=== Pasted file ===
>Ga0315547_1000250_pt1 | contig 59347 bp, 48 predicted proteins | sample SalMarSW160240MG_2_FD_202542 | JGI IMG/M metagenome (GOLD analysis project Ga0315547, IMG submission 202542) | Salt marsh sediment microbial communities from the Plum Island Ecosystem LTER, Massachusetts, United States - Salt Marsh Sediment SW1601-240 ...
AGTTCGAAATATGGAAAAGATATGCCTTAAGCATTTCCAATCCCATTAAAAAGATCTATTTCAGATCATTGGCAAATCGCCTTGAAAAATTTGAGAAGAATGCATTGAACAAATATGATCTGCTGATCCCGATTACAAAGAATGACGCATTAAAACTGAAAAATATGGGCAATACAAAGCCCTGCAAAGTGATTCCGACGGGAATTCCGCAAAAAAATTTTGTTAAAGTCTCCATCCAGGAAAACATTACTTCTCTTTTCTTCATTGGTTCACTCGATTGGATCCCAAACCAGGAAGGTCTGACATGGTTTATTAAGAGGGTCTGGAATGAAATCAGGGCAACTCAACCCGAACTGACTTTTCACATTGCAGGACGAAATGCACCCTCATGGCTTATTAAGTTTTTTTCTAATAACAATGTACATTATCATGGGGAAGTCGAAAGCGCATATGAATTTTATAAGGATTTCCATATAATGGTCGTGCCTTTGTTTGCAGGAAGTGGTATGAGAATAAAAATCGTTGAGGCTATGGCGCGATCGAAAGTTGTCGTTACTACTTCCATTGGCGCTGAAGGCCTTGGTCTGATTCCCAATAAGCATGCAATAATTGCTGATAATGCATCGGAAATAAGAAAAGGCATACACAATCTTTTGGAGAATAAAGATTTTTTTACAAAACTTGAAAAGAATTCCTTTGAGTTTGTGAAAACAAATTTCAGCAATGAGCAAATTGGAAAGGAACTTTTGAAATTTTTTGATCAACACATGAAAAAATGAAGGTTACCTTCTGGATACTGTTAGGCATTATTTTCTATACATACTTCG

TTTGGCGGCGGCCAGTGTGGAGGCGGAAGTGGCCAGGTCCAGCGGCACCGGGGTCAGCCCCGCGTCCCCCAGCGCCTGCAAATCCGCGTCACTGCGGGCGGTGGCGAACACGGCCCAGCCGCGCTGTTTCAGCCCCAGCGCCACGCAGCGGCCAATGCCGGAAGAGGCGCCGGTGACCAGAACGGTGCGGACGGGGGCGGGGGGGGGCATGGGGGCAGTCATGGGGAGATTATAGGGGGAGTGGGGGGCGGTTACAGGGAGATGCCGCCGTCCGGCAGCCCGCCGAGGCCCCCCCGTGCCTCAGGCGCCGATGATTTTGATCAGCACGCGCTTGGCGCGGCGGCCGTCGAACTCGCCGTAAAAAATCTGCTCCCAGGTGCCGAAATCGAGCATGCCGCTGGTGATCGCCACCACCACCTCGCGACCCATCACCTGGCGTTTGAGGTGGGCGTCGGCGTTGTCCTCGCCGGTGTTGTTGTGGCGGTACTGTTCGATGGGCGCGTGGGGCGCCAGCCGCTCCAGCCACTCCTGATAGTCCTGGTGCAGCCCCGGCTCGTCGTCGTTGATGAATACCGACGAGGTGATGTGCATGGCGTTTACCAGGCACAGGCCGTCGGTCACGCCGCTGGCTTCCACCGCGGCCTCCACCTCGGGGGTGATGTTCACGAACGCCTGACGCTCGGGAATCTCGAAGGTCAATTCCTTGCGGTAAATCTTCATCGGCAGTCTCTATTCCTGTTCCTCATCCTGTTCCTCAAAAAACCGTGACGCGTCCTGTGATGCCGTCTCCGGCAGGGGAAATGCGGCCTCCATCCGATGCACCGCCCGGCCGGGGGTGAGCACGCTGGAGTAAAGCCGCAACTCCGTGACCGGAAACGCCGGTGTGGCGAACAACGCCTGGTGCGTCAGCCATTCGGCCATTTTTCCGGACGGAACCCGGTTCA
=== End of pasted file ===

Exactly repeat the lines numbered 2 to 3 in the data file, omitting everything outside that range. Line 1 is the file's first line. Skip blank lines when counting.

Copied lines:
AGTTCGAAATATGGAAAAGATATGCCTTAAGCATTTCCAATCCCATTAAAAAGATCTATTTCAGATCATTGGCAAATCGCCTTGAAAAATTTGAGAAGAATGCATTGAACAAATATGATCTGCTGATCCCGATTACAAAGAATGACGCATTAAAACTGAAAAATATGGGCAATACAAAGCCCTGCAAAGTGATTCCGACGGGAATTCCGCAAAAAAATTTTGTTAAAGTCTCCATCCAGGAAAACATTACTTCTCTTTTCTTCATTGGTTCACTCGATTGGATCCCAAACCAGGAAGGTCTGACATGGTTTATTAAGAGGGTCTGGAATGAAATCAGGGCAACTCAACCCGAACTGACTTTTCACATTGCAGGACGAAATGCACCCTCATGGCTTATTAAGTTTTTTTCTAATAACAATGTACATTATCATGGGGAAGTCGAAAGCGCATATGAATTTTATAAGGATTTCCATATAATGGTCGTGCCTTTGTTTGCAGGAAGTGGTATGAGAATAAAAATCGTTGAGGCTATGGCGCGATCGAAAGTTGTCGTTACTACTTCCATTGGCGCTGAAGGCCTTGGTCTGATTCCCAATAAGCATGCAATAATTGCTGATAATGCATCGGAAATAAGAAAAGGCATACACAATCTTTTGGAGAATAAAGATTTTTTTACAAAACTTGAAAAGAATTCCTTTGAGTTTGTGAAAACAAATTTCAGCAATGAGCAAATTGGAAAGGAACTTTTGAAATTTTTTGATCAACACATGAAAAAATGAAGGTTACCTTCTGGATACTGTTAGGCATTATTTTCTATACATACTTCG

TTTGGCGGCGGCCAGTGTGGAGGCGGAAGTGGCCAGGTCCAGCGGCACCGGGGTCAGCCCCGCGTCCCCCAGCGCCTGCAAATCCGCGTCACTGCGGGCGGTGGCGAACACGGCCCAGCCGCGCTGTTTCAGCCCCAGCGCCACGCAGCGGCCAATGCCGGAAGAGGCGCCGGTGACCAGAACGGTGCGGACGGGGGCGGGGGGGGGCATGGGGGCAGTCATGGGGAGATTATAGGGGGAGTGGGGGGCGGTTACAGGGAGATGCCGCCGTCCGGCAGCCCGCCGAGGCCCCCCCGTGCCTCAGGCGCCGATGATTTTGATCAGCACGCGCTTGGCGCGGCGGCCGTCGAACTCGCCGTAAAAAATCTGCTCCCAGGTGCCGAAATCGAGCATGCCGCTGGTGATCGCCACCACCACCTCGCGACCCATCACCTGGCGTTTGAGGTGGGCGTCGGCGTTGTCCTCGCCGGTGTTGTTGTGGCGGTACTGTTCGATGGGCGCGTGGGGCGCCAGCCGCTCCAGCCACTCCTGATAGTCCTGGTGCAGCCCCGGCTCGTCGTCGTTGATGAATACCGACGAGGTGATGTGCATGGCGTTTACCAGGCACAGGCCGTCGGTCACGCCGCTGGCTTCCACCGCGGCCTCCACCTCGGGGGTGATGTTCACGAACGCCTGACGCTCGGGAATCTCGAAGGTCAATTCCTTGCGGTAAATCTTCATCGGCAGTCTCTATTCCTGTTCCTCATCCTGTTCCTCAAAAAACCGTGACGCGTCCTGTGATGCCGTCTCCGGCAGGGGAAATGCGGCCTCCATCCGATGCACCGCCCGGCCGGGGGTGAGCACGCTGGAGTAAAGCCGCAACTCCGTGACCGGAAACGCCGGTGTGGCGAACAACGCCTGGTGCGTCAGCCATTCGGCCATTTTTCCGGACGGAACCCGGTTCA